A Clash of Culture is not a Disaster, it is an Opportunity (Alfred North Whitehead)
Dialogue can be considered as a free flow of meaning between people in communication, in the sense of a stream that flows between banks. It may turn out that such a form of free exchange of ideas and information is of fundamental relevance for transforming culture and freeing it of destructive misinformation, so that creativity can be liberated. (David Bohm, 1990)
I think it’s very strange that ‘knowledge’ has been divided up in to disciplines where there’s really a continuum between things, and people have diverse ways of understanding (Anna Dumitriu, 2014)
Art/Science collaborations abound. The emergence of Sci/Art initiatives is growing, becoming common-place. Dialogue and collaboration between the arts and sciences has provided the potential to create new knowledge, ideas and processes beneficial to both fields. Artists and scientists approach creativity, exploration and research in different ways and from different perspectives, but when working together there is the opportunity to open up new ways of seeing, experiencing and interpreting the world around us.
How and why do artists engage with science? Why are scientists interested in collaborating with artists? What are the mutual benefits? What new forms of public access are created when scientists open their laboratories to artists? What can a designer learn from consulting a biologist? The more you look, the more you realize that the lines between disciplines have blurred.
A recent white paper emanating from MIT argues that the intersections of arrays of scientists (from many disciplinary areas) will be the next Kuhnian scientific revolution, a revolution broadly known as Convergence. Nobel Laureate Phillip Sharp, one of the authors of the MIT white paper, has noted: “Convergence is a broad rethinking of how all scientific research can be conducted, so that we capitalize on a range of knowledge bases, from microbiology to computer science to engineering design. It entails collaboration among research groups but, more deeply, the integration of disciplinary approaches that were originally viewed as separate and distinct. This merging of technologies, processes, and devices into a unified whole will create new pathways and opportunities for scientific and technological advancement.”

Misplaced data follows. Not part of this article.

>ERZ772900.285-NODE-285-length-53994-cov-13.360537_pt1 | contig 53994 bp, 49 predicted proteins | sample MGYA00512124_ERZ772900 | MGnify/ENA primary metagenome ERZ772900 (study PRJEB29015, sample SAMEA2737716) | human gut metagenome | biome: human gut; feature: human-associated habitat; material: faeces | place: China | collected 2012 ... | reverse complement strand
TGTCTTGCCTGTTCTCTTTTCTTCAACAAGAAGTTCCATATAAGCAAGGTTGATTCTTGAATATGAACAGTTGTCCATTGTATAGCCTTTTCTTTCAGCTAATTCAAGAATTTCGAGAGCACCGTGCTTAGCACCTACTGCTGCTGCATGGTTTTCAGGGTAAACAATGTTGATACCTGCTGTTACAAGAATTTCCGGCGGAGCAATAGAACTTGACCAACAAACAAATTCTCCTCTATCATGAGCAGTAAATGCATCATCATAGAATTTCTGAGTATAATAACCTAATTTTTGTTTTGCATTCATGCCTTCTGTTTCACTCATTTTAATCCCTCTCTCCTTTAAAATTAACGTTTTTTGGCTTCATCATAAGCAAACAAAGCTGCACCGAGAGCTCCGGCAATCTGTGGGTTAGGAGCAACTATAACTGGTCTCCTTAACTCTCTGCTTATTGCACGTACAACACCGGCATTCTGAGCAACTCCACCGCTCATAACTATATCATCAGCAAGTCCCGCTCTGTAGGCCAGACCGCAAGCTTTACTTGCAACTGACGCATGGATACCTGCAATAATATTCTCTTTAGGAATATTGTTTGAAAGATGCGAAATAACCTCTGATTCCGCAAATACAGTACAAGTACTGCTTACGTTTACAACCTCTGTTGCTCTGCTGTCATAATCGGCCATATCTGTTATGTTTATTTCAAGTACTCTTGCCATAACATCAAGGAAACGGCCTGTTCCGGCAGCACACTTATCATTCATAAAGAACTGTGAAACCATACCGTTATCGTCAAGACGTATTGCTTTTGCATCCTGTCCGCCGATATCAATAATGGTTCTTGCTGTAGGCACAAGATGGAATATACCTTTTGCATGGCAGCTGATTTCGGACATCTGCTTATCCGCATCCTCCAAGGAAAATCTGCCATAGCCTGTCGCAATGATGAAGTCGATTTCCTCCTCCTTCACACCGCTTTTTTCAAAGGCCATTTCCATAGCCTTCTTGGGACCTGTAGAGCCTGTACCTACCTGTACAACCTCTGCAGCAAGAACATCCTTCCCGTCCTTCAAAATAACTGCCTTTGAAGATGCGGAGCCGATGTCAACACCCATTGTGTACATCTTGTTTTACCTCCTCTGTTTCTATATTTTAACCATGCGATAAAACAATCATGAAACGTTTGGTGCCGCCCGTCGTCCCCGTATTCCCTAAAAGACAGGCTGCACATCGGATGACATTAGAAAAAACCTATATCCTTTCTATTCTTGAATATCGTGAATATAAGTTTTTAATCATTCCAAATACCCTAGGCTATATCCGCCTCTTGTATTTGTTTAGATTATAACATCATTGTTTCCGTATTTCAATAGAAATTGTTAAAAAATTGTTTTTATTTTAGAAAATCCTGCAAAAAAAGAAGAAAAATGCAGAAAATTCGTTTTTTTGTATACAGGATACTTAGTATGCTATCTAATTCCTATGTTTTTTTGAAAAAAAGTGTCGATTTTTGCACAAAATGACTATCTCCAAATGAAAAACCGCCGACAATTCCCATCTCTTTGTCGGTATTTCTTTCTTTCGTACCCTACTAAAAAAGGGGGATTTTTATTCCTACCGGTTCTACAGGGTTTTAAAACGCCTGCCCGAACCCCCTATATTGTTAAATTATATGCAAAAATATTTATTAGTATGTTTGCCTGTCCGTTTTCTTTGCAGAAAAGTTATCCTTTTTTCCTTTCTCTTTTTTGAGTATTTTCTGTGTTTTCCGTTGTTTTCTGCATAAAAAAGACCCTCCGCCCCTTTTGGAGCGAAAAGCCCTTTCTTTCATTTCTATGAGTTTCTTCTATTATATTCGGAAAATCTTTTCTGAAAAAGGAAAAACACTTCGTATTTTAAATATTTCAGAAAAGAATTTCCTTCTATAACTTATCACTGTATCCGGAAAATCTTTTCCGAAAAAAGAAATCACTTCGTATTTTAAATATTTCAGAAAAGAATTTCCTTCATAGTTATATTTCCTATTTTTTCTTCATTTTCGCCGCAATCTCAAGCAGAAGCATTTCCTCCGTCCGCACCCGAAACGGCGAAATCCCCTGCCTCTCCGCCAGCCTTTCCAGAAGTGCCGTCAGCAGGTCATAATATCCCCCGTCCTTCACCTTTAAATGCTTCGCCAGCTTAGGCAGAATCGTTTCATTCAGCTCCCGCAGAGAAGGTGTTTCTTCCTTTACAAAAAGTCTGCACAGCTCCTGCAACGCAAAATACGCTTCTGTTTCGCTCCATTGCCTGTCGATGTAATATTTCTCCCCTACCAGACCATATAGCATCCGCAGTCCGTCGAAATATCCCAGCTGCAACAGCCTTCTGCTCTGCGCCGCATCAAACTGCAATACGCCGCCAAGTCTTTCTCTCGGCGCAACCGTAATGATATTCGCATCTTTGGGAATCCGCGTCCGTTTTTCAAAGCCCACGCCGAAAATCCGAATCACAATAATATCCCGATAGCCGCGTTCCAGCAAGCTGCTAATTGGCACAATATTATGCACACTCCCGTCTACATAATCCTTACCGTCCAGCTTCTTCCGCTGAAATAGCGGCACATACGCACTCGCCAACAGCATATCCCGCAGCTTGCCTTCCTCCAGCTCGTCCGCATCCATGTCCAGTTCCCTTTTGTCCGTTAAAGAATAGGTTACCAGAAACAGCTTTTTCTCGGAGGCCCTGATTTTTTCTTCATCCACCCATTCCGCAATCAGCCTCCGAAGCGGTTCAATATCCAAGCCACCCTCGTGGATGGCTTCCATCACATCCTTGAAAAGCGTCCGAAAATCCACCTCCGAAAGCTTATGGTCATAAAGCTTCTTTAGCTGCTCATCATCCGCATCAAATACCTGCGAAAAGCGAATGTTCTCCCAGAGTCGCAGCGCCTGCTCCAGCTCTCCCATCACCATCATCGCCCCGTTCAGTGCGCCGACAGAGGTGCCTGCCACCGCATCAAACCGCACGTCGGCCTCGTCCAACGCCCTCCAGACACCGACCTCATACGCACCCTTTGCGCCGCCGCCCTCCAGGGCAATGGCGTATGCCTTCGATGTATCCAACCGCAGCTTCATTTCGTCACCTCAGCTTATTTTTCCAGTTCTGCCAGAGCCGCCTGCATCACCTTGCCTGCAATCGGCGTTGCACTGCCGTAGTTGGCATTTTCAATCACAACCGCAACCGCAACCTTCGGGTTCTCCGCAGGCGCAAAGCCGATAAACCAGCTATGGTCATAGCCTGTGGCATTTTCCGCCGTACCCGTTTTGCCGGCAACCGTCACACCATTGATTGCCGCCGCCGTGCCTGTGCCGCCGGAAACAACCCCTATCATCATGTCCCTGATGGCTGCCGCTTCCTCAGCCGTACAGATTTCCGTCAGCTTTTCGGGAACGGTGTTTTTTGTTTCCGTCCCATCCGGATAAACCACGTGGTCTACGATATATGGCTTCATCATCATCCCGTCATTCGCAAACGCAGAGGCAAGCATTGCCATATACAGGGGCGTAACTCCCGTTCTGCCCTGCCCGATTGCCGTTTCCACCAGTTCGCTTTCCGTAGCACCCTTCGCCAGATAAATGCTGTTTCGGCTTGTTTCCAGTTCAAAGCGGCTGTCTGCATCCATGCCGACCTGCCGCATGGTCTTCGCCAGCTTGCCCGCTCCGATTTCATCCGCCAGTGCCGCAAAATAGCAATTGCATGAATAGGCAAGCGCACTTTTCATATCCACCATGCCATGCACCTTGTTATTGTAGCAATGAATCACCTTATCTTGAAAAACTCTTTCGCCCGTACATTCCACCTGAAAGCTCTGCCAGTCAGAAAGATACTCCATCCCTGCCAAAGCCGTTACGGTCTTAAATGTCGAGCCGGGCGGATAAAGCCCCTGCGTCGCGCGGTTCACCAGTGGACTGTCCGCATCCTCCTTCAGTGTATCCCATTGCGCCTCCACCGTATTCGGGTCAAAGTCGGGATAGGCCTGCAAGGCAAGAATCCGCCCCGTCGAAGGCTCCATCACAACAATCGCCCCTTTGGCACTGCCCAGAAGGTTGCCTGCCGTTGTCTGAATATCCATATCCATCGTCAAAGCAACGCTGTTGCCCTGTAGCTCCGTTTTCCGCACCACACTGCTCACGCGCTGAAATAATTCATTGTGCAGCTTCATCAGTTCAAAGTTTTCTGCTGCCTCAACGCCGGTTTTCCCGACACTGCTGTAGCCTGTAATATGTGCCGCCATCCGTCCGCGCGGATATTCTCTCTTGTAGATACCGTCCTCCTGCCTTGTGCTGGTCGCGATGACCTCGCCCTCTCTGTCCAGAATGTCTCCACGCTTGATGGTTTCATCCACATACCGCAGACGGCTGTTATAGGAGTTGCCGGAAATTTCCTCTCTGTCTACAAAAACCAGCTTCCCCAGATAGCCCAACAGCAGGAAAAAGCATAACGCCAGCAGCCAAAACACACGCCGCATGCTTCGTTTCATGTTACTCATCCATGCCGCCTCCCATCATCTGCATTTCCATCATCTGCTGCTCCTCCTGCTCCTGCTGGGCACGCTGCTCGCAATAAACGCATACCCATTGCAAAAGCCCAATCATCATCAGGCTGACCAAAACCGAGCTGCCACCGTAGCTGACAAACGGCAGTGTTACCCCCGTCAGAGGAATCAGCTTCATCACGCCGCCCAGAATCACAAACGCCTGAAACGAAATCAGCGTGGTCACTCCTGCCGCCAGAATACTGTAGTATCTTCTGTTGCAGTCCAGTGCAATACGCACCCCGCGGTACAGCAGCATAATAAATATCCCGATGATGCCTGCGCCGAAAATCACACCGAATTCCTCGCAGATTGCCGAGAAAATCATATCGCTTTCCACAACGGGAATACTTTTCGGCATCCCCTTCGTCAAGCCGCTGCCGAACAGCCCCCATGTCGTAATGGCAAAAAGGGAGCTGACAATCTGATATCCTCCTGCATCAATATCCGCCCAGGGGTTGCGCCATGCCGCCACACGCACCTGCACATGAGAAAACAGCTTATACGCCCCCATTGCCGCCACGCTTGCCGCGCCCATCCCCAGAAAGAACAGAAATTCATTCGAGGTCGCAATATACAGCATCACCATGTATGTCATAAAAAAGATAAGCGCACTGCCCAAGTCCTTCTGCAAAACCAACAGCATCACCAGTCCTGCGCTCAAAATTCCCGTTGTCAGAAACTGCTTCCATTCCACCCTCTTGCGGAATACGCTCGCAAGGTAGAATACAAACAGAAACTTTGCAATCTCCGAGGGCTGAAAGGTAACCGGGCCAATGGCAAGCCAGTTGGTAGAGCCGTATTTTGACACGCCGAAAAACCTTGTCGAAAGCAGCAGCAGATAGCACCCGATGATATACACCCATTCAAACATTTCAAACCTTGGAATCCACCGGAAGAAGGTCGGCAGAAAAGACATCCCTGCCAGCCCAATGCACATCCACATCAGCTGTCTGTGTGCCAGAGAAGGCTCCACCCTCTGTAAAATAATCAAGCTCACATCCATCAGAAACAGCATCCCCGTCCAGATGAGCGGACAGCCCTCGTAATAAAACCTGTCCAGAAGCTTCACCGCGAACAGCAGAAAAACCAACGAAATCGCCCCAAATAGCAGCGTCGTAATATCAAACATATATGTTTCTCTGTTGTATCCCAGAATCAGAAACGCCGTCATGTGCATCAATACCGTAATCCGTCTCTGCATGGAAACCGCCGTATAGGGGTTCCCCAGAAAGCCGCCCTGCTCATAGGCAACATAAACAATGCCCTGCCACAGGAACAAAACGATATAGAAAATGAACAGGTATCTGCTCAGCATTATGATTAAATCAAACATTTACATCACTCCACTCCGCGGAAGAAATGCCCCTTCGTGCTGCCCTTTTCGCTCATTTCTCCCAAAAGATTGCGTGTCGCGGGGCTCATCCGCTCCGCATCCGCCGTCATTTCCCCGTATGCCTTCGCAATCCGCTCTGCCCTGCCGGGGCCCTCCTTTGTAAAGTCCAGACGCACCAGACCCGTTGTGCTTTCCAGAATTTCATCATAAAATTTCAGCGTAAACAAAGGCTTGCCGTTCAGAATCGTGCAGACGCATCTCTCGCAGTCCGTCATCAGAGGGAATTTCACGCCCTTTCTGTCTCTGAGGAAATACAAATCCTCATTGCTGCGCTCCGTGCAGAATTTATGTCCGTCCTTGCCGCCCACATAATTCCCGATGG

Are we in the beginning of a ‘Convergence Revolution’? And how does this apply to both the Arts and Sciences.
In this issue, we begin the first of a what will be a continuing exploration of the connections, both theoretical and practical, between disciplines, and its implications and engagements within the context of art, science, philosophy, culture and cultures.